Turnbull v Gretch – a truly ugly moment

August 6, 2009 |

Politics is as tough a gig as they come.  At the pointiest end, parliamentary politics, it can feel like a sitting in a blast furnace while having the weights dropped on you.  And I only know that from being a research officer/speech writer many years ago.  A hard day in court can be stressful.  With a grumpy judge or a case going to hell the adrenalin output must be equivalent to our ancestors reaction when first seeing the lion/sabertooth tiger up close and personal.  But usually the stress in court is anticipated and there is a conclusion to the terror.  Not so in politics.

How Turnbull could have emerged from this trainwreck?  Let’s look at it through the eyes of a lawyer.  After all he was a barrister for a while.And despite what the scribblers of the Press Gallery write there is always more than one option.

Turnbull has run the “I am a victim here” line.  He was duped.  He was lied to.  He is the wronged one. True on all accounts at first blush.  But it takes very little analysis to see how bereft that argument is. He is in no different a position than a barrister/solicitor who sees his key witness turn 180 degrees in the box.  The whole proofing thing goes to hell.  In my second year at the bar and my first trial I was severely burnt by a a witness in a personal injury case.  She was a young Irish exchange student.  Butter wouldn’t melt in her mouth.  Yep, she saw the whole thing and yep my client was wronged.  So I start questioning her and all of a sudden her memory fades and but she does remember seeing my client moving in a way that she thought contributed to the collision.  With a grumpy defendant orientated judge and a take no prisoners opponent that was a bad day one to a very, very long three day trial.

So what should a barrister do?   Suck it in and takes your hits.  The term for it is “confess and avoid.”  Turnbull wanted to make a big splash and get the killer point.  He took the risk on an inside source who went melancholy on him.  Sure he was dudded but so what.  He ran high risk.  The risk crystallised.  Crash. Michelle Grattan, who thinks politics only leaves one viable option to every scenario, approved the approach when saying:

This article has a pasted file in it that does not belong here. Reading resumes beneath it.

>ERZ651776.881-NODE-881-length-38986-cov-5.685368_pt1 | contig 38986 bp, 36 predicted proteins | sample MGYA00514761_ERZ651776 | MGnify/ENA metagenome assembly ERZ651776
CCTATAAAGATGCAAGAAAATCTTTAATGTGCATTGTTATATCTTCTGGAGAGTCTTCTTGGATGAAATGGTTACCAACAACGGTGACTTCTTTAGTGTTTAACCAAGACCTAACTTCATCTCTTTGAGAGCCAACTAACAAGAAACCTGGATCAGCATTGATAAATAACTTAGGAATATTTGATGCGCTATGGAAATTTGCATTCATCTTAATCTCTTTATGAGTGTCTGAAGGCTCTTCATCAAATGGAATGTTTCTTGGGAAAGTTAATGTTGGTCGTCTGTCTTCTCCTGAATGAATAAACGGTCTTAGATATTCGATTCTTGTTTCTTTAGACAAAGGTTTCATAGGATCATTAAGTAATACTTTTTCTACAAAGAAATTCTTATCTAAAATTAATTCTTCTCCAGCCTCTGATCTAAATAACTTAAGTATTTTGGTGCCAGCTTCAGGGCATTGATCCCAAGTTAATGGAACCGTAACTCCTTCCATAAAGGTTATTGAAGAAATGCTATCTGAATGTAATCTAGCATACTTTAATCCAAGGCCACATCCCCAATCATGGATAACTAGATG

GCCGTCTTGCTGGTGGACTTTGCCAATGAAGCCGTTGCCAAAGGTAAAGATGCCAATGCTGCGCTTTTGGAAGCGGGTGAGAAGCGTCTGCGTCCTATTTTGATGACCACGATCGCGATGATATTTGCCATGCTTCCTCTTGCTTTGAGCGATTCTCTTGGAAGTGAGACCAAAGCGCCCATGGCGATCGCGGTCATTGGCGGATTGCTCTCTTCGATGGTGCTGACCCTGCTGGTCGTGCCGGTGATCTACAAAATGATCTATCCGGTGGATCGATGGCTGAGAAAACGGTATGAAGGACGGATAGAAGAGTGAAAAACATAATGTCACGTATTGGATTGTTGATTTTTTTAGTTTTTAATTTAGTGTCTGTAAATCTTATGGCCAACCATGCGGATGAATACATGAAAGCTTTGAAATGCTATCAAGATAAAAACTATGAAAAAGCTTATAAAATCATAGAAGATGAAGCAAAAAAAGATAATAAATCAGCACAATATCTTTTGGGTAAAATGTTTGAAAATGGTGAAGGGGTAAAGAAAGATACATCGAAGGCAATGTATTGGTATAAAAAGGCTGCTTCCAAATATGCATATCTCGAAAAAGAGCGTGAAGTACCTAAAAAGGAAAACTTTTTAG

MALCOLM Turnbull has presented a solid case to show how he was duped by the very strange Godwin Grech. Whether this will be enough to rescue Turnbull’s credibility after this extraordinary affair is quite another matter. He has taken such a battering that he is likely to have suffered deep, permanent wounds.

Still, most honest journalists would have to admit that, presented with Grech and his document, they would have thought they had a pretty watertight story. Especially given that the evidence points to a long relationship with the Opposition.

Grattan is wrong.  There is no “solid case” is demonstrating you are duped.  All Turnbull demonstrated in his detailed analysis/defence was that he was duped.  As for the “very strange” Gretch that is a childish piece of analysis.  You take your witnesses as you find them.  OK Gretch is is eccentric and perhaps a bit strange, whatever that means.  It is part of the assessment process to look at a witness and decide whether they can be believed.  To now say they are strange, living a double life or whatever is neither here nor there.   As for what most honest journalists might or might not have done is irrelevant. Checking sources and a natural skeptisism should keep such missteps to a minimum.

When I worked as a staffer there was a steady trickle, sometimes a stream, of people offering all sorts of government destroying material.  Most of it was rubbish.  Sometimes there was some potentially good material, sometimes from public servants (or so they claimed).  But then you looked at the source.  Usually you begged off because there was just something wrong.

The problem is that Turnbull forgets or has never really understood that opposition politics is like siege warfare; incremental developments, slowly working towards the defences all the while trying to protect yourself.  There is a lot of hard digging and few moments of glorious action.  Turnbull sees himself as a petardier, charging the gates, placing the petard and hoping he doesn’t get shot on the way there or the way back or being blown up by the petard.  Well he got “hoisted by his own petard” here. But Turnbull should have known as a barrister that few cases are won on one question or even a short run of questions.

The most troubling aspect about this affair is how Turnbull has strung Gretch out over a proverbial ant hill.  It has shades of Nixon removing his staff, one at a time as the Watergate scandal grew, hoping that with each sacrifice the wolves will be sated.

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